Potential budget cuts hit classrooms to prisons
Posted November 22, 2010 6:49 p.m. EST
Updated November 22, 2010 7:22 p.m. EST
Raleigh, N.C. — State agencies have put thousands of jobs and numerous services on the chopping block to help erase a projected shortfall in next year's budget of more than $3 billion.
Gov. Beverly Perdue asked agencies in September to draw up a list of spending cuts of between 5 and 15 percent. The agencies began submitting their proposals to Perdue's office last week.
The reports indicate significant layoffs across all departments. The Department of Public Instruction, for example, indicates that up to 5,313 teachers and 13,259 teacher assistants statewide could be out of work under a 10 percent cutback.
"It is alarming," Superintendent of Public Instruction June Atkinson said Monday.
Atkinson said the cuts would mean larger classes, fewer courses and less support for struggling students in North Carolina's public schools.
"When you look at our budget there, we have no place else to go," she said.
Many agencies said they cut all of the excess from their budgets over the past two years, when the state also had to close budget gaps.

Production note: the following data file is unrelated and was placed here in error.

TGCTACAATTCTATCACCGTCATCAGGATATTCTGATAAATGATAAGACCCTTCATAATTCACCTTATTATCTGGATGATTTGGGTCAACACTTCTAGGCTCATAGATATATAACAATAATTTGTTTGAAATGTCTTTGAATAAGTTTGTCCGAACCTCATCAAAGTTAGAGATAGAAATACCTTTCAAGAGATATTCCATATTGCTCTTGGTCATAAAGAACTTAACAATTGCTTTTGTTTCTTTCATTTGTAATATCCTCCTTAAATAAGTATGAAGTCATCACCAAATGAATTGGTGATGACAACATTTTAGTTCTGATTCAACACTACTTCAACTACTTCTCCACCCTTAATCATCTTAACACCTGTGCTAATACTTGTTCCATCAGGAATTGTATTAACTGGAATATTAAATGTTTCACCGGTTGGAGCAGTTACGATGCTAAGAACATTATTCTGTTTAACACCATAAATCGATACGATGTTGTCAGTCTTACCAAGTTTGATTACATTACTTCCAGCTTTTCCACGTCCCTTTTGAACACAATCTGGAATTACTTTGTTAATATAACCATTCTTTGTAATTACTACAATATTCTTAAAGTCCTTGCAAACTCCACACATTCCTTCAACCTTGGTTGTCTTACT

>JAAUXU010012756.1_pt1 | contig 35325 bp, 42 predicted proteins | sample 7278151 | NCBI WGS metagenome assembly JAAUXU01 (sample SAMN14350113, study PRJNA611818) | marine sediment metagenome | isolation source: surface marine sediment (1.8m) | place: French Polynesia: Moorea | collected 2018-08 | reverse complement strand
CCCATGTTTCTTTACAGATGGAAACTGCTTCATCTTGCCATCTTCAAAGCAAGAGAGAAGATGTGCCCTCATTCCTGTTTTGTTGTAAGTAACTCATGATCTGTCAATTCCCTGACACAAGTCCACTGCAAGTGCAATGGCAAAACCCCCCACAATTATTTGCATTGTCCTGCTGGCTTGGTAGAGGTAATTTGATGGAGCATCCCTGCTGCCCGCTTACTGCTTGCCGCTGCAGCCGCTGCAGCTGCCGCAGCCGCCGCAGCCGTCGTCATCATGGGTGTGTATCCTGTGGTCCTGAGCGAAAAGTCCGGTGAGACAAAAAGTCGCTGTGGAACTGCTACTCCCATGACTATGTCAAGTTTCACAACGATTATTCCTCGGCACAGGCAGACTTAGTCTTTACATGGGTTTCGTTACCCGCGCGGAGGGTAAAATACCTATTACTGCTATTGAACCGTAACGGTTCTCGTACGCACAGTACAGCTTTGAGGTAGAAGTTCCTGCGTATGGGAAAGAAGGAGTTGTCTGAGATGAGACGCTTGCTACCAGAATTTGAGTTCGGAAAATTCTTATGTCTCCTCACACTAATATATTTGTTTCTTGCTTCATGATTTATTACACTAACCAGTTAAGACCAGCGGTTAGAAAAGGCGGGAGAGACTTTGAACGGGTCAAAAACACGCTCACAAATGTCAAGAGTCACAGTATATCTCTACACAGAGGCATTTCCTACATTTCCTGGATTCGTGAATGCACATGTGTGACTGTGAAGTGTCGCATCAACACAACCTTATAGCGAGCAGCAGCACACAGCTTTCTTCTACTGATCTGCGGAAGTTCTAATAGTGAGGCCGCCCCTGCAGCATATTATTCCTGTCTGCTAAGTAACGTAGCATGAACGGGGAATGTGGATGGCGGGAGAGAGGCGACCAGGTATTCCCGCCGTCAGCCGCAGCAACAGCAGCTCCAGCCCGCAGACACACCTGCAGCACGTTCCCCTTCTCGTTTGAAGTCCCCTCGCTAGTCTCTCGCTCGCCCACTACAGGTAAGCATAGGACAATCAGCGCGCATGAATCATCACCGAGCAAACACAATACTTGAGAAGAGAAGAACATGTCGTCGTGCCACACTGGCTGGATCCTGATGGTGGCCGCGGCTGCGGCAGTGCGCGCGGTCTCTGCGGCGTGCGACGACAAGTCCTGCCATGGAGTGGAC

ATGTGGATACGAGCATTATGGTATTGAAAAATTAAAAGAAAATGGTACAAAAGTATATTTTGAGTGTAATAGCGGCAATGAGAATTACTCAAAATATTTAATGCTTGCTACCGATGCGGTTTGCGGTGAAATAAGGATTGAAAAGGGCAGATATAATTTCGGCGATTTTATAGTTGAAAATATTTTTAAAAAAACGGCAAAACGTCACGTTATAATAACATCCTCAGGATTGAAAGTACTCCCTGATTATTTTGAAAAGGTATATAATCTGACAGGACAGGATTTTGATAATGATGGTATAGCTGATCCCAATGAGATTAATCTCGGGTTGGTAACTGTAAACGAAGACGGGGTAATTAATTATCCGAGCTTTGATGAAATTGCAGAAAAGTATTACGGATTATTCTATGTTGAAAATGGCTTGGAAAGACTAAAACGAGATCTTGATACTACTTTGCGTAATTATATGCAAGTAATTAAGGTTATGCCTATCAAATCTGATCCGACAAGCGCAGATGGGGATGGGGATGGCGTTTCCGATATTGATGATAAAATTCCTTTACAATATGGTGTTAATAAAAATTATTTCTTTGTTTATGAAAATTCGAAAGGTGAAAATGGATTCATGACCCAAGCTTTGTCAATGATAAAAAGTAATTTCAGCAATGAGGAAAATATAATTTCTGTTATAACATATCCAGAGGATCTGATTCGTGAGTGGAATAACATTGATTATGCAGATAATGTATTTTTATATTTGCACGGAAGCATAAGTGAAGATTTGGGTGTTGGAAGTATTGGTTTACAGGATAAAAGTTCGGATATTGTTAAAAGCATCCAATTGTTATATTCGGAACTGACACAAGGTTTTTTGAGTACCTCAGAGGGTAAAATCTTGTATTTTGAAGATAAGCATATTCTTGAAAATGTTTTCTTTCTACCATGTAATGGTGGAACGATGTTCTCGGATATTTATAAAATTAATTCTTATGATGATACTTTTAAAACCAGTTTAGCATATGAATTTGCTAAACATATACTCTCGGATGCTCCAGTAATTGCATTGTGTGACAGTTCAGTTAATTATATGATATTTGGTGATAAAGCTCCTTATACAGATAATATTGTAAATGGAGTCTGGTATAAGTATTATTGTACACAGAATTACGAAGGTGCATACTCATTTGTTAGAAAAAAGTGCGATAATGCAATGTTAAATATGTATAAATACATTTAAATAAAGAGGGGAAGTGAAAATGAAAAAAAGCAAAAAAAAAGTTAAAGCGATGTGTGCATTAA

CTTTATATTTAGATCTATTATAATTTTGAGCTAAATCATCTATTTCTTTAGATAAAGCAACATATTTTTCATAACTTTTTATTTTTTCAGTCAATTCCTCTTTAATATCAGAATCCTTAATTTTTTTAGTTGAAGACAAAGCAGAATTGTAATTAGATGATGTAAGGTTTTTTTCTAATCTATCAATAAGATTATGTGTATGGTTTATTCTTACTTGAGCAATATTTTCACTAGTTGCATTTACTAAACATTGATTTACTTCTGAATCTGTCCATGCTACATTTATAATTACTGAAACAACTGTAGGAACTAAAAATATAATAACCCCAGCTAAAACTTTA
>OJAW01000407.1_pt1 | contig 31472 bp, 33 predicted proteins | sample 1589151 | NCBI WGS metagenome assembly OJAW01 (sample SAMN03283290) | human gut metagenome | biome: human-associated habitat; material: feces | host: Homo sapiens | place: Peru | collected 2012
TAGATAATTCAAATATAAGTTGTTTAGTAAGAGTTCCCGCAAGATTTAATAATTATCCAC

The Department of Agriculture and Consumer Services didn't even provide Perdue with possible spending reductions because Agriculture Commissioner Steve Troxler said his programs couldn't stand any more cuts.
The report compiled by the Department of Correction includes cuts of only 2 percent. Spokeswoman Pamela Walker said most of the department's dollars go to the salaries of people who provide public safety, so it's hard to cut any more.
The DOC's suggested cuts include moving about 2,600 people who have been convicted of misdemeanors out of state prisons.
"We have to look at which ones are lower risk and lower needs," Walker said. "What we would do is look at how we would supervise them in the community. So, it's not something (where) they would be let out."
The DOC also is looking at eliminate transitional housing and treatment programs for hundreds of inmates and laying off dozens of litter crew supervisors and others.